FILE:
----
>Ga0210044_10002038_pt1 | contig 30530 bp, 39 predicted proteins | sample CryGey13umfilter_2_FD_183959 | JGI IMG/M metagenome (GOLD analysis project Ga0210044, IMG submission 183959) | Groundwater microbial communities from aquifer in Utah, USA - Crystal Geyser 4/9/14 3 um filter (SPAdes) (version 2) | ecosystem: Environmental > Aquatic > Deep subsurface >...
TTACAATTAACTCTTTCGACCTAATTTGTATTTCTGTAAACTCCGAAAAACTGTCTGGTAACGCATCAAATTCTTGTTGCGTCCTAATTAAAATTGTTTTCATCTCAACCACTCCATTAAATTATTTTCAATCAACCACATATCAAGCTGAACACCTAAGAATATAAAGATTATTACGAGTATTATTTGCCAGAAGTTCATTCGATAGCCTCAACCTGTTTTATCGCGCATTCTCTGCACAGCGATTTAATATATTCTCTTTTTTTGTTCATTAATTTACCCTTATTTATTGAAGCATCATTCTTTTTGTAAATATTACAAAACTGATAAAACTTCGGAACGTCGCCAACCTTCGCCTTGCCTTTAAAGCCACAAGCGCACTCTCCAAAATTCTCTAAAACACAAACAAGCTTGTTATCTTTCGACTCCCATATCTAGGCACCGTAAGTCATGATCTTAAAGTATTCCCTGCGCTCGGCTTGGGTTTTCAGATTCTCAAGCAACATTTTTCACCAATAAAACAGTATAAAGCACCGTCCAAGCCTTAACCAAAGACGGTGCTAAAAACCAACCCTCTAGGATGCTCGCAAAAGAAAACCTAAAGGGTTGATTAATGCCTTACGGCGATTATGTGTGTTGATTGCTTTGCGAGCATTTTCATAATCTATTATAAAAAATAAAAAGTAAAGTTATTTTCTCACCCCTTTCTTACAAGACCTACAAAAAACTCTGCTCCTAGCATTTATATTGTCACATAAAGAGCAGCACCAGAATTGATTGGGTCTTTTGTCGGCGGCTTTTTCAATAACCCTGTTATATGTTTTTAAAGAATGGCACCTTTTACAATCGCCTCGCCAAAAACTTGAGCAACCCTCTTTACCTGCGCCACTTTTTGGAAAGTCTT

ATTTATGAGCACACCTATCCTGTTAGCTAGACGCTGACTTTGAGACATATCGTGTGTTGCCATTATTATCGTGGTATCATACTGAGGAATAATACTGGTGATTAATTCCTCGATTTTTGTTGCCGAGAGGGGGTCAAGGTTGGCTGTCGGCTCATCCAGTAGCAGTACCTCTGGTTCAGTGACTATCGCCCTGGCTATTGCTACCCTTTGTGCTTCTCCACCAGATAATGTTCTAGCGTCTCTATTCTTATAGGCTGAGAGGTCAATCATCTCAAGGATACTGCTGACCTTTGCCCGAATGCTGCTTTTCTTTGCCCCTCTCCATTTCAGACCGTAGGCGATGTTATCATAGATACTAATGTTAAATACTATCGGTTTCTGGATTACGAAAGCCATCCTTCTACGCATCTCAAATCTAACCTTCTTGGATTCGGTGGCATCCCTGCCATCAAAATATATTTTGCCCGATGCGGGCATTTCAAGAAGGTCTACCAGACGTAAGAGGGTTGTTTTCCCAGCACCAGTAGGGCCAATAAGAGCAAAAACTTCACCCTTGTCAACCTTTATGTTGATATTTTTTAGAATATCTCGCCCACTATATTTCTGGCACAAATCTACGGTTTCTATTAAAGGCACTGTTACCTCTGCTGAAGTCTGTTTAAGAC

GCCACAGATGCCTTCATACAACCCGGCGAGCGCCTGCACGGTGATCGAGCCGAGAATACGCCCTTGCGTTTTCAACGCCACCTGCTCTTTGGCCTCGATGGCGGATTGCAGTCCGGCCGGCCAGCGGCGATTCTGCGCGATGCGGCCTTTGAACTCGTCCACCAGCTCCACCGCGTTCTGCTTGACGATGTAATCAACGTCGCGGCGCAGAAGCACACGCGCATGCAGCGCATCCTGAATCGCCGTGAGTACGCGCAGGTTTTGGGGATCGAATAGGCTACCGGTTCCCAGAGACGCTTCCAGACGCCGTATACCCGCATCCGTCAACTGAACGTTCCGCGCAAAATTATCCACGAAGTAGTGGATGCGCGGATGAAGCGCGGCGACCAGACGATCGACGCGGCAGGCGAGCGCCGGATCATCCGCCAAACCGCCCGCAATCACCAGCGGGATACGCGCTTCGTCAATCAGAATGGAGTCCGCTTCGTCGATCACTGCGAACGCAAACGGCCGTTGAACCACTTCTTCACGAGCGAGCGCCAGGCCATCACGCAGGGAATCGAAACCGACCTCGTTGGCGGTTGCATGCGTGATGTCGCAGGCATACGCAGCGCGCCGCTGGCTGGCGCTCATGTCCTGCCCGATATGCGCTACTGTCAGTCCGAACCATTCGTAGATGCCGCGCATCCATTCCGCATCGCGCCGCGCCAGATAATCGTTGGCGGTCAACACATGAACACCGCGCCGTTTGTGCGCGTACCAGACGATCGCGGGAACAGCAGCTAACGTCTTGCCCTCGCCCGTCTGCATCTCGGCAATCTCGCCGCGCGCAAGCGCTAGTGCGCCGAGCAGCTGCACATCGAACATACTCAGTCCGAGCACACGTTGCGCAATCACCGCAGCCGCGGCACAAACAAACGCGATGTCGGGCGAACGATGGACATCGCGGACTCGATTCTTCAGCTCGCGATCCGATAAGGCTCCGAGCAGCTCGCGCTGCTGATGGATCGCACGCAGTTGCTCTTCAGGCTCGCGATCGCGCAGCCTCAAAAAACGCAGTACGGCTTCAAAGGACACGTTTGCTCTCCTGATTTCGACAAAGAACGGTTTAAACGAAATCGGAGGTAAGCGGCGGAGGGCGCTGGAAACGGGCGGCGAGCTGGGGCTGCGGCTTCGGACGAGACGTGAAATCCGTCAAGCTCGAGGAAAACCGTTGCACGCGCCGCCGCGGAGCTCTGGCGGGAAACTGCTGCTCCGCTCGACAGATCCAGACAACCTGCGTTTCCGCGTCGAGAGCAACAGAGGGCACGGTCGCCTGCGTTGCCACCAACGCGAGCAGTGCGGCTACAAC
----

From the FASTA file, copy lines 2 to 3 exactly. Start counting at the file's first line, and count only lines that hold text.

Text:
TTACAATTAACTCTTTCGACCTAATTTGTATTTCTGTAAACTCCGAAAAACTGTCTGGTAACGCATCAAATTCTTGTTGCGTCCTAATTAAAATTGTTTTCATCTCAACCACTCCATTAAATTATTTTCAATCAACCACATATCAAGCTGAACACCTAAGAATATAAAGATTATTACGAGTATTATTTGCCAGAAGTTCATTCGATAGCCTCAACCTGTTTTATCGCGCATTCTCTGCACAGCGATTTAATATATTCTCTTTTTTTGTTCATTAATTTACCCTTATTTATTGAAGCATCATTCTTTTTGTAAATATTACAAAACTGATAAAACTTCGGAACGTCGCCAACCTTCGCCTTGCCTTTAAAGCCACAAGCGCACTCTCCAAAATTCTCTAAAACACAAACAAGCTTGTTATCTTTCGACTCCCATATCTAGGCACCGTAAGTCATGATCTTAAAGTATTCCCTGCGCTCGGCTTGGGTTTTCAGATTCTCAAGCAACATTTTTCACCAATAAAACAGTATAAAGCACCGTCCAAGCCTTAACCAAAGACGGTGCTAAAAACCAACCCTCTAGGATGCTCGCAAAAGAAAACCTAAAGGGTTGATTAATGCCTTACGGCGATTATGTGTGTTGATTGCTTTGCGAGCATTTTCATAATCTATTATAAAAAATAAAAAGTAAAGTTATTTTCTCACCCCTTTCTTACAAGACCTACAAAAAACTCTGCTCCTAGCATTTATATTGTCACATAAAGAGCAGCACCAGAATTGATTGGGTCTTTTGTCGGCGGCTTTTTCAATAACCCTGTTATATGTTTTTAAAGAATGGCACCTTTTACAATCGCCTCGCCAAAAACTTGAGCAACCCTCTTTACCTGCGCCACTTTTTGGAAAGTCTT

ATTTATGAGCACACCTATCCTGTTAGCTAGACGCTGACTTTGAGACATATCGTGTGTTGCCATTATTATCGTGGTATCATACTGAGGAATAATACTGGTGATTAATTCCTCGATTTTTGTTGCCGAGAGGGGGTCAAGGTTGGCTGTCGGCTCATCCAGTAGCAGTACCTCTGGTTCAGTGACTATCGCCCTGGCTATTGCTACCCTTTGTGCTTCTCCACCAGATAATGTTCTAGCGTCTCTATTCTTATAGGCTGAGAGGTCAATCATCTCAAGGATACTGCTGACCTTTGCCCGAATGCTGCTTTTCTTTGCCCCTCTCCATTTCAGACCGTAGGCGATGTTATCATAGATACTAATGTTAAATACTATCGGTTTCTGGATTACGAAAGCCATCCTTCTACGCATCTCAAATCTAACCTTCTTGGATTCGGTGGCATCCCTGCCATCAAAATATATTTTGCCCGATGCGGGCATTTCAAGAAGGTCTACCAGACGTAAGAGGGTTGTTTTCCCAGCACCAGTAGGGCCAATAAGAGCAAAAACTTCACCCTTGTCAACCTTTATGTTGATATTTTTTAGAATATCTCGCCCACTATATTTCTGGCACAAATCTACGGTTTCTATTAAAGGCACTGTTACCTCTGCTGAAGTCTGTTTAAGAC